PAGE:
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Darwin Correspondence Project

To J. D. Hooker   [28 August 1863]1


Friday night.

My dear Hooker

The very sight of your handwriting always does me good.—2 You poor miserable wretch you must groan when you see mine, for I think I have always some request. Do not return medallion of Dr. Darwin, but keep it till you come here on our return—3 I start next Wednesday or Thursday; perhaps staying in London for a day to see Busk if there.4 From what Goodsir said I had already written to consult Busk.5 but was glad to be confirmed by your advice.6

About New Zealand, at last I am coming round & admit it must have been connected with some Terra firma; but I will die rather than admit Australia.7 How I wish mountains of New Caledonia were well worked.—

Never mind about New Zealand map.—8

I think you will enjoy a tour in the great gardens: I was speechless with admiration, years ago, at Chatsworth.—9

I have only one request (wonderful moderation): will cuttings strike, or can suckers be separated of a palm (Calamus??) with shoots ending in hooks.10 If possible, on my return in 5 or 6 weeks I shd. very much like a young plant, with growing internodes, to look for movements.—11 Probably this is not possible. Ask Hugh Gower.—12

Goodnight | Your troublesome old friend | C. D.

I am very sorry to hear about Miss Henslow.—13


Dated by the relationship between this letter and the letter from J. D. Hooker, 26 August 1863. In 1863, 28 August was a Friday.
Letters from J. D. Hooker, 26 August 1863 and [27 August 1863].
Hooker had borrowed a Wedgwood portrait medallion of Erasmus Darwin (see letter to J. D. Hooker, 12–13 August [1863], and letter from J. D. Hooker, 26 August 1863). There is no evidence that Hooker visited Down after CD’s return from Malvern Wells, Worcestershire (see n. 4, below).
CD travelled to London on 1 September 1863 with Henrietta Emma Darwin; they travelled on to Malvern Wells, Worcestershire, on 3 September 1863, returning to Down on 14 October 1863 (Emma Darwin’s diary (DAR 242)). George Busk was probably in Wales at this time (see letter from George Busk, [c. 27 August 1863]).
John Goodsir. See letter from John Goodsir, 21 August [1863]. The letter to Busk has not been found.
CD and Hooker had frequently debated competing theories of the origin of island plant and animal assemblages over the years (see Correspondence vols. 5 and 6, and Correspondence vol. 10, letter from J. D. Hooker, [30 December 1861 or 6 January 1862] and n. 7, and this volume, letter to J. D. Hooker, 15 and 22 May [1863]). Hooker was favourably disposed to the idea of land-bridges to account for the present distribution of animals and plants, whereas CD believed that there was insufficient geological evidence in most cases, and preferred explanations based on trans-oceanic migration. In Origin, pp. 389–94, 399, CD evidently considered New Zealand always to have been an island. In the fourth edition of Origin, published in 1866, CD suggested that New Zealand and New Caledonia had once been attached to Australia (Origin, 4th ed., p. 466). See also Peckham ed. 1959, pp. 621–2, and Correspondence vol. 10, letter from William Branwhite Clarke, 16 January 1862 and nn. 13 and 14.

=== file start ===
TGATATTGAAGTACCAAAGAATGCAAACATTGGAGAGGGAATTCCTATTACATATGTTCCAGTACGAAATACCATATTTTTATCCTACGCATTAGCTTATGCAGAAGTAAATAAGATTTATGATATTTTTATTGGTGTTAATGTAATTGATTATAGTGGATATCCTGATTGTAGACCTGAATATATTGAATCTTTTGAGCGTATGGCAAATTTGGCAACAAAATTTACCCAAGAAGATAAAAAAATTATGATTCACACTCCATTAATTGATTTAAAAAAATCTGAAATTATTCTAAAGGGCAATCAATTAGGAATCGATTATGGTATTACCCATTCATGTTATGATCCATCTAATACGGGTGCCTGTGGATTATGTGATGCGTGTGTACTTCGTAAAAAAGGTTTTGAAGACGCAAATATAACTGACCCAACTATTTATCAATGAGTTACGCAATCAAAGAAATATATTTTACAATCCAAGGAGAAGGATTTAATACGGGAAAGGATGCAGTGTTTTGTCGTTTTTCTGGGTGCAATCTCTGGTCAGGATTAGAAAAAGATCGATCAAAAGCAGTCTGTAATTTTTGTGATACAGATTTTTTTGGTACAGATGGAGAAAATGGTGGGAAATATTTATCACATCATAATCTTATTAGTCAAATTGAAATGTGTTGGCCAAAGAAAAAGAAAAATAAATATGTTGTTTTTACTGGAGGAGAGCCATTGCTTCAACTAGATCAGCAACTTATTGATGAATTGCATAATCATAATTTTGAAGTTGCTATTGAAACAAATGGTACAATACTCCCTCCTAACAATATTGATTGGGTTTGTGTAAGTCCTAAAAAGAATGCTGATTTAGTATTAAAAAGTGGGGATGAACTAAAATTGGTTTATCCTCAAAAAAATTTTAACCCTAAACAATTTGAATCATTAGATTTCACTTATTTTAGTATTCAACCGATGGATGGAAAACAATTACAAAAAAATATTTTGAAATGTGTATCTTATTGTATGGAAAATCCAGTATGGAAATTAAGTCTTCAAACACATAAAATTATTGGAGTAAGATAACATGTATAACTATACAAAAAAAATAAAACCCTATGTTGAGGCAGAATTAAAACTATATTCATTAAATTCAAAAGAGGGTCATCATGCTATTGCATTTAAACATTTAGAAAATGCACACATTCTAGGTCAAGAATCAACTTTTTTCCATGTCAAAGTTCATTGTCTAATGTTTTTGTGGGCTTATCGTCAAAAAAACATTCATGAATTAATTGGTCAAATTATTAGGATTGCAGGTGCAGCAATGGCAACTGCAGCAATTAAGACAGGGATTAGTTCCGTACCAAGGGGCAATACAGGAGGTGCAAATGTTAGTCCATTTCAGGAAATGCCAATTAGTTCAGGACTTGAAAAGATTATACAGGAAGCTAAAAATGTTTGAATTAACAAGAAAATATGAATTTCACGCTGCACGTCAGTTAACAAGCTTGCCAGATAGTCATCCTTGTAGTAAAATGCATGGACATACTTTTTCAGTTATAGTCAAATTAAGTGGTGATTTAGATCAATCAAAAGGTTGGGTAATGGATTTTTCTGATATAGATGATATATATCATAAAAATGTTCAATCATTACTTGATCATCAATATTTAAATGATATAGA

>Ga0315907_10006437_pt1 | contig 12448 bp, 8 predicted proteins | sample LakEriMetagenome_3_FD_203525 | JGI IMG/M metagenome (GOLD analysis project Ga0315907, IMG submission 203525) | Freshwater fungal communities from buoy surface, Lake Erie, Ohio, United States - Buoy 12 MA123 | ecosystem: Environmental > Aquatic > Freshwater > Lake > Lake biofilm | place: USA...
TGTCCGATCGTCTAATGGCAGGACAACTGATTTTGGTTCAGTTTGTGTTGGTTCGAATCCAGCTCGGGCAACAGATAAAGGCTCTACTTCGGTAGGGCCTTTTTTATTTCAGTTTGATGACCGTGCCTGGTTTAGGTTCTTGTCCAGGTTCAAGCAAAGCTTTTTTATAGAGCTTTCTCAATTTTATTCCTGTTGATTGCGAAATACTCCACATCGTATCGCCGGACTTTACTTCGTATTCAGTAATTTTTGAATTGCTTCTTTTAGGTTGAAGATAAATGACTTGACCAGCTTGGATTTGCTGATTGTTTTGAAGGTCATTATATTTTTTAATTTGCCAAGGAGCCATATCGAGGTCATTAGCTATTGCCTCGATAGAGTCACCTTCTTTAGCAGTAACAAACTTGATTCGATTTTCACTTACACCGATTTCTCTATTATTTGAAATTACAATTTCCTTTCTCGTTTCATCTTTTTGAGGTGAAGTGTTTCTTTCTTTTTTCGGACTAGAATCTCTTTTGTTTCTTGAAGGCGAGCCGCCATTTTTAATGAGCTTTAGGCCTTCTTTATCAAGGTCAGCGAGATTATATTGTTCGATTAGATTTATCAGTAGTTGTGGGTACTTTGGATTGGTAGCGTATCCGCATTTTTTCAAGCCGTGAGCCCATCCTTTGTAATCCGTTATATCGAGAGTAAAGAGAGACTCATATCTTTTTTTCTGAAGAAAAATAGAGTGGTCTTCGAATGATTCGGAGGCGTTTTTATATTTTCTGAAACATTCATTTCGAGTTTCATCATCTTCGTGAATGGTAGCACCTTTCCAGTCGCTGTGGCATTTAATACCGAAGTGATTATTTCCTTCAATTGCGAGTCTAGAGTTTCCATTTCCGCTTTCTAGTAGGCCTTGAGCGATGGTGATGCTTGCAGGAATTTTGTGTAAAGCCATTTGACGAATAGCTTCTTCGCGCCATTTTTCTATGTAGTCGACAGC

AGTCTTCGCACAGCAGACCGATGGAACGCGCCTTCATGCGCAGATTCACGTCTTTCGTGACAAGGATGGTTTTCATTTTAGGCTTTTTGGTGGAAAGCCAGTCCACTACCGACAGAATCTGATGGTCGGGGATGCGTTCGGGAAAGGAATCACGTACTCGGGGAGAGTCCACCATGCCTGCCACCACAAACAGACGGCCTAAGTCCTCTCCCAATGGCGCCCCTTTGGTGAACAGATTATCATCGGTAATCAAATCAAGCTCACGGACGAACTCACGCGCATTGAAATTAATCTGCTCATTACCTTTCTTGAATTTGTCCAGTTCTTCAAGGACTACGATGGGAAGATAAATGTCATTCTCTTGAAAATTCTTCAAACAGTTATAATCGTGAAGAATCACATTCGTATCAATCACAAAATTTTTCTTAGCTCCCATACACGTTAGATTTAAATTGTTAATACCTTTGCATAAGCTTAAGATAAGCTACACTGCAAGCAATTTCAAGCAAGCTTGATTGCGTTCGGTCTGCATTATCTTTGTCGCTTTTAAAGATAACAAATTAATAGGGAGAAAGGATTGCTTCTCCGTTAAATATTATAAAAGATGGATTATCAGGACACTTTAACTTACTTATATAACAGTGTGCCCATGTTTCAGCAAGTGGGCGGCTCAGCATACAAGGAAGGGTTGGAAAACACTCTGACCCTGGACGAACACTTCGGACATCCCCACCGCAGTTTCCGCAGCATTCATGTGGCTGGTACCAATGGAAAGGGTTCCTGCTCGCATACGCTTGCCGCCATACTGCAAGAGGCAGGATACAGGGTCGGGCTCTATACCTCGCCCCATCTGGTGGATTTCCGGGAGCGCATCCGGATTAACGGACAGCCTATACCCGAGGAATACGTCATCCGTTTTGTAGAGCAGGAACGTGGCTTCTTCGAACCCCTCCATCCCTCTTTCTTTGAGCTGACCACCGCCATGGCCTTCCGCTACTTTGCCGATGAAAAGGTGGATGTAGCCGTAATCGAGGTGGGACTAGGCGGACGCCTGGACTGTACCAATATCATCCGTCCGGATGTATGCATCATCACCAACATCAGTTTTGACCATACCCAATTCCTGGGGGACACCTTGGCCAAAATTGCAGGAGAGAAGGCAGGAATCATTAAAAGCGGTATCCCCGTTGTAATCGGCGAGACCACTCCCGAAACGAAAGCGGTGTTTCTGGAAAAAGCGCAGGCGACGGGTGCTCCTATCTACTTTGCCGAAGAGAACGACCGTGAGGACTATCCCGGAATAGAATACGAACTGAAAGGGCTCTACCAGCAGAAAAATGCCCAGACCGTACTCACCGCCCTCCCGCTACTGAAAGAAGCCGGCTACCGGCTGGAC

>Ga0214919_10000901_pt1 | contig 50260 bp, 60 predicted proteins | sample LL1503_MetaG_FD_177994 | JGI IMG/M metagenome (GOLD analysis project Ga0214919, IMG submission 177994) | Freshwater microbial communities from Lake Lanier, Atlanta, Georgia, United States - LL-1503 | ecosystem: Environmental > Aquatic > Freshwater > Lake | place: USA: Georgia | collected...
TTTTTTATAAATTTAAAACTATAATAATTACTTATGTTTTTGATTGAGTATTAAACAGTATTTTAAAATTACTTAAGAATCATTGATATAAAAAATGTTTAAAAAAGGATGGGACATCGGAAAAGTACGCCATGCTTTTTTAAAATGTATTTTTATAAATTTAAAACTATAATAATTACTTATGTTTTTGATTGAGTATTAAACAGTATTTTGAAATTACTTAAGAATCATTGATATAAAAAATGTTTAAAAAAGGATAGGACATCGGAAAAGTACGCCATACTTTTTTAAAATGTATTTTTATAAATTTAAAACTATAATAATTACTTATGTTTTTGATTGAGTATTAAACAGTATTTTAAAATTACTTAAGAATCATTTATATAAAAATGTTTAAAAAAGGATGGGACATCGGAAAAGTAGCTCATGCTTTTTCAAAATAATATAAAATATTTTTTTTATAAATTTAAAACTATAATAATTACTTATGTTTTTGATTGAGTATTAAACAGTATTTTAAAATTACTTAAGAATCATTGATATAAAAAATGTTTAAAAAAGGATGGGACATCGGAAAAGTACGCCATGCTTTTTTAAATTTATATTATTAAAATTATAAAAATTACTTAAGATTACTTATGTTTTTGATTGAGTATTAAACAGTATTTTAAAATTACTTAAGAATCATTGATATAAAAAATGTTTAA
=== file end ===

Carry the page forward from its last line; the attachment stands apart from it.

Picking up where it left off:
Chatsworth in Derbyshire was the estate of William Cavendish, the seventh duke of Devonshire, and was renowned for its great conservatory. Designed by Joseph Paxton, and covering an acre, the conservatory was completed in 1840 (EB). CD visited Chatsworth in 1845 and was impressed by the large collection of tropical plants (see Correspondence vol. 3, letter to Charles Lyell, 8 October [1845], and letter to J. D. Hooker, 28 October [1845]).
CD refers to Calamus, a genus of climbing palms native to humid forests in the tropics. Few species of palm can be propagated from suckers or by division (Bailey and Bailey 1976, p. 814).
Hooker promised in his letter of 15 September 1863 to send young Calamus plants. Since June 1863, CD had been making a series of observations on the movements of climbing plants (see letter to J. D. Hooker, 3 August [1863], n. 2).
William Hugh Gower was a foreman at the Royal Botanic Gardens, Kew (R. Desmond 1994).


Bailey, Liberty Hyde and Bailey, Ethel Zoe. 1976. Hortus third: a concise dictionary of plants cultivated in the United States and Canada. Revised and expanded by the staff of the Liberty Hyde Bailey Hortorium. New York: Macmillan. London: Collier Macmillan.

Correspondence: The correspondence of Charles Darwin. Edited by Frederick Burkhardt et al. 29 vols to date. Cambridge: Cambridge University Press. 1985–.

Desmond, Ray. 1994. Dictionary of British and Irish botanists and horticulturists including plant collectors, flower painters and garden designers. New edition, revised with the assistance of Christine Ellwood. London: Taylor & Francis and the Natural History Museum. Bristol, Pa.: Taylor & Francis.

EB: The Encyclopædia Britannica. A dictionary of arts, sciences, literature and general information. 11th edition. 29 vols. Cambridge: Cambridge University Press. 1910–11.

Origin: On the origin of species by means of natural selection, or the preservation of favoured races in the struggle for life. By Charles Darwin. London: John Murray. 1859.


Admits, at last, that New Zealand must have been connected to some continent, but not Australia.

Climbing plants: asks for more plants.

Letter details

Letter no.
Charles Robert Darwin
Joseph Dalton Hooker
Sent from
Source of text
DAR 115: 205
Physical description
ALS 4pp

Please cite as

Darwin Correspondence Project, “Letter no. 4280,” accessed on 17 April 2024,

Also published in The Correspondence of Charles Darwin, vol. 11